Case Report
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World J Gastrointest Surg. Dec 27, 2013; 5(12): 329-331
Published online Dec 27, 2013. doi: 10.4240/wjgs.v5.i12.329
Uncommon cause of pneumoperitoneum
Laura van Nunspeet, Eric Hans Eddes, Mirre E de Noo
Laura van Nunspeet, Eric Hans Eddes, Mirre E de Noo, Department of Surgery, Deventer Ziekenhuis, 7416 SE Deventer, The Netherlands
Author contributions: van Nunspeet L drafted of the manuscript; Eddes EH and de Noo ME critically revised the manuscript.
Correspondence to: Laura van Nunspeet, MSc, Department of Surgery, Deventer Ziekenhuis, Nico Bolkesteinlaan 75, 7416 SE Deventer, The Netherlands. lvannunspeet@gmail.com
Telephone: +31-570-535060 Fax: +31-570-501419
Received: October 15, 2013
Revised: November 25, 2013
Accepted: December 12, 2013
Published online: December 27, 2013
Processing time: 71 Days and 12.8 Hours
Abstract

Free intraperitoneal air is thought to be pathognomonic for perforation of a hollow viscus. Here, we present a patient with pain in the upper left quadrant, a mild fever and leukocytosis. Free air was suggested under the left diaphragm but during the explorative laparotomy no signs of gastric or diverticular perforation were seen. Further exploration and revision of the computed tomography revealed a perforated splenic abscess. Splenic abscesses are a rare clinical entity. Presenting symptoms are often non-specific and include upper abdominal pain, recurrent or persistent fever, nausea and vomiting, splenomegaly, leukocytosis and left lower chest abnormalities. Predisposing conditions can be very divergent and include depressed immunosuppressed state, metastatic or contiguous infection, splenic infarction and trauma. Splenic abscess should therefore be considered in a patient with fever, left upper abdominal pain and leukocytosis. Moreover, our case shows that splenic abscess can present in an exceptional way without clear underlying aetiology and should even be considered in the presence of free abdominal air.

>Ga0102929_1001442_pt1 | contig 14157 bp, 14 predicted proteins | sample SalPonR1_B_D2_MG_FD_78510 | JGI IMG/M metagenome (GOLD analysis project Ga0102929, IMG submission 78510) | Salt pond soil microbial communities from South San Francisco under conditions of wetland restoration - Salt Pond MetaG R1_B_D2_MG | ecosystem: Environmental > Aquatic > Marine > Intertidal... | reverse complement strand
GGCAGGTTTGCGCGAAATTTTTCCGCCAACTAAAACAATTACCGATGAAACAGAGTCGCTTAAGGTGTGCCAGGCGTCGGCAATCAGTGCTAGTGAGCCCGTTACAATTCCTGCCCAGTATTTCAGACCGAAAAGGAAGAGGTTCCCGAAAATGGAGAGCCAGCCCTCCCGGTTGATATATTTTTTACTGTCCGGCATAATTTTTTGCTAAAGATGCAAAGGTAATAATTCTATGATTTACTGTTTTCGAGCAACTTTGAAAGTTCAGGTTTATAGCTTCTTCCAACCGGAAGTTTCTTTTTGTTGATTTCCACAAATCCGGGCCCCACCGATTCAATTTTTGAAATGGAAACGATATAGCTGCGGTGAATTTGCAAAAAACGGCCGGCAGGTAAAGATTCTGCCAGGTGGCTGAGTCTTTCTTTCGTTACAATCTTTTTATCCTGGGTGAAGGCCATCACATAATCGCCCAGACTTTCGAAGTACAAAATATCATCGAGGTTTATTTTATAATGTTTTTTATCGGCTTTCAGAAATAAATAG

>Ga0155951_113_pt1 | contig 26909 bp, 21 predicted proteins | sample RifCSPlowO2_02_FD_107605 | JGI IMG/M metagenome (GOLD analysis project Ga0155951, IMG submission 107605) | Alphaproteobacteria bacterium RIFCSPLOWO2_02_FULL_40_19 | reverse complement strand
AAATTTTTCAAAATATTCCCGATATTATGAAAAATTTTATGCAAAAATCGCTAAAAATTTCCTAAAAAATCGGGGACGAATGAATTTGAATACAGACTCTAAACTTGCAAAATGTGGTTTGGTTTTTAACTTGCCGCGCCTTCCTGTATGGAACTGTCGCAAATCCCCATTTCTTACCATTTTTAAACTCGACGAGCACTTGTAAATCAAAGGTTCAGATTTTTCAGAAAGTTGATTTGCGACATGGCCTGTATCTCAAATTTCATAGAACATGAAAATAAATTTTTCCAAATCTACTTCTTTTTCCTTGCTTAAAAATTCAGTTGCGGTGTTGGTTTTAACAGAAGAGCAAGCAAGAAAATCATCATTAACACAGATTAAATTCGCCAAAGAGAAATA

Keywords: Spleen, Abscess, Pneumoperitoneum

Core tip: Free intraperitoneal air is thought to be pathognomonic for perforation of a hollow viscus. Here, we present a patient with pain in the upper left quadrant, a mild fever and leukocytosis. Free air was suggested under the left diaphragm but during the explorative laparotomy no signs of gastric or diverticular perforation were seen. Further exploration and revision of the computed tomography revealed a perforated splenic abscess. Splenic abscesses are a rare clinical entity. Our case shows that splenic abscess can present in an exceptional way without clear underlying aetiology and should even be considered in the presence of free abdominal air.